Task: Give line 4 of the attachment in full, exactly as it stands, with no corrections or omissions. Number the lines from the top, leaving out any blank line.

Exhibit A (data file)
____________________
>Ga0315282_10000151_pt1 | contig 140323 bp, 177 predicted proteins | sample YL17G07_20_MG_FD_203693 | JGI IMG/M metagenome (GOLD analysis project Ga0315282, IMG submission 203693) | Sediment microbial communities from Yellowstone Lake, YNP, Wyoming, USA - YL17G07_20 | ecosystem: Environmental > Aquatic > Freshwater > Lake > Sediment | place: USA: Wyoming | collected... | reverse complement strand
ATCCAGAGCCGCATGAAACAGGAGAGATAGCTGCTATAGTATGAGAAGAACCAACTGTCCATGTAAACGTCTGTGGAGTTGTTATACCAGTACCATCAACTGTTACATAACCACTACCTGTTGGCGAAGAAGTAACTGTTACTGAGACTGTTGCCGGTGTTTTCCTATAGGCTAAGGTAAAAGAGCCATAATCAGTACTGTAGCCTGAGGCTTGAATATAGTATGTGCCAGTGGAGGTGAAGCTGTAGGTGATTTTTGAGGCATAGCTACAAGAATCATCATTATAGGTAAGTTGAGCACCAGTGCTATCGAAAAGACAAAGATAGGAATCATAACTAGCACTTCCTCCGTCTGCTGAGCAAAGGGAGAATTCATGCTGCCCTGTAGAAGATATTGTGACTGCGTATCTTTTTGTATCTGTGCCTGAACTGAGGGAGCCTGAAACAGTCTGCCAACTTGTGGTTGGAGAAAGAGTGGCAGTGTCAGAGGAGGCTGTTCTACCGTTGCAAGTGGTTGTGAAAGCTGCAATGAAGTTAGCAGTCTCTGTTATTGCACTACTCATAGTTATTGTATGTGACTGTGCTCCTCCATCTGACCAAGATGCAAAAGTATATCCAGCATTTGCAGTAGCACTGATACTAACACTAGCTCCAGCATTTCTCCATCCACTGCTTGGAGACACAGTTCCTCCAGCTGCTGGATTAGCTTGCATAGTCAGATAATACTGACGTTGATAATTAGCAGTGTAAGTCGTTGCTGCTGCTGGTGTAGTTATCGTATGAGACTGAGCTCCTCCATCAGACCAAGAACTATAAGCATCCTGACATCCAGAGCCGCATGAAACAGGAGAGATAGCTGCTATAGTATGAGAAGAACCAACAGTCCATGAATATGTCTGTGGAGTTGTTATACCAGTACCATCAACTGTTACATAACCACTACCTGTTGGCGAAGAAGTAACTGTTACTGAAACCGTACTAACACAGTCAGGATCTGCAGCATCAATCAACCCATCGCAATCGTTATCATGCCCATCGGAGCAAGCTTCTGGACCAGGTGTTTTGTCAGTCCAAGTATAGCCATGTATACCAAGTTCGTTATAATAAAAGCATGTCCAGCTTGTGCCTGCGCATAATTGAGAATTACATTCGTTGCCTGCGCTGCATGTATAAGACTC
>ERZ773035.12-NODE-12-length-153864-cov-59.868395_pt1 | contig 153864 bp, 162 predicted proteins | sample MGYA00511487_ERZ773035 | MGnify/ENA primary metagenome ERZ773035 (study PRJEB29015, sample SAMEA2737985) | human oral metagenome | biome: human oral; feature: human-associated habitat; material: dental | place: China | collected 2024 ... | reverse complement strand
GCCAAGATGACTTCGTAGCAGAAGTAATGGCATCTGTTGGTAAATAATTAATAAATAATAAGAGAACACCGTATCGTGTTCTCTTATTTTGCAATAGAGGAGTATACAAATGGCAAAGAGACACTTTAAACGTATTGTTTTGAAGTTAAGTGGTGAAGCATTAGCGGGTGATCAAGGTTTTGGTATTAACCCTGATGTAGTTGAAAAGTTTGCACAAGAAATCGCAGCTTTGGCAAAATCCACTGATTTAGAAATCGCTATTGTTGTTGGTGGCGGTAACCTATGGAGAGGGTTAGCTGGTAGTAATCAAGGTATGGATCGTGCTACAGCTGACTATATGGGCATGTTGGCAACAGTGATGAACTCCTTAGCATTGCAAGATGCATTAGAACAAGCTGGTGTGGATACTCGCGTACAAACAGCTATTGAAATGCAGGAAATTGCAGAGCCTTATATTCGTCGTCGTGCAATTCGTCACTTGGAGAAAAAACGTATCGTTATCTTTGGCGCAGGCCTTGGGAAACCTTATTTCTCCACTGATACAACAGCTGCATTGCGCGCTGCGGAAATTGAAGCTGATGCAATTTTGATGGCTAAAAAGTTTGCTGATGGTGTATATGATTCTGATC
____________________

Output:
GCCAAGATGACTTCGTAGCAGAAGTAATGGCATCTGTTGGTAAATAATTAATAAATAATAAGAGAACACCGTATCGTGTTCTCTTATTTTGCAATAGAGGAGTATACAAATGGCAAAGAGACACTTTAAACGTATTGTTTTGAAGTTAAGTGGTGAAGCATTAGCGGGTGATCAAGGTTTTGGTATTAACCCTGATGTAGTTGAAAAGTTTGCACAAGAAATCGCAGCTTTGGCAAAATCCACTGATTTAGAAATCGCTATTGTTGTTGGTGGCGGTAACCTATGGAGAGGGTTAGCTGGTAGTAATCAAGGTATGGATCGTGCTACAGCTGACTATATGGGCATGTTGGCAACAGTGATGAACTCCTTAGCATTGCAAGATGCATTAGAACAAGCTGGTGTGGATACTCGCGTACAAACAGCTATTGAAATGCAGGAAATTGCAGAGCCTTATATTCGTCGTCGTGCAATTCGTCACTTGGAGAAAAAACGTATCGTTATCTTTGGCGCAGGCCTTGGGAAACCTTATTTCTCCACTGATACAACAGCTGCATTGCGCGCTGCGGAAATTGAAGCTGATGCAATTTTGATGGCTAAAAAGTTTGCTGATGGTGTATATGATTCTGATC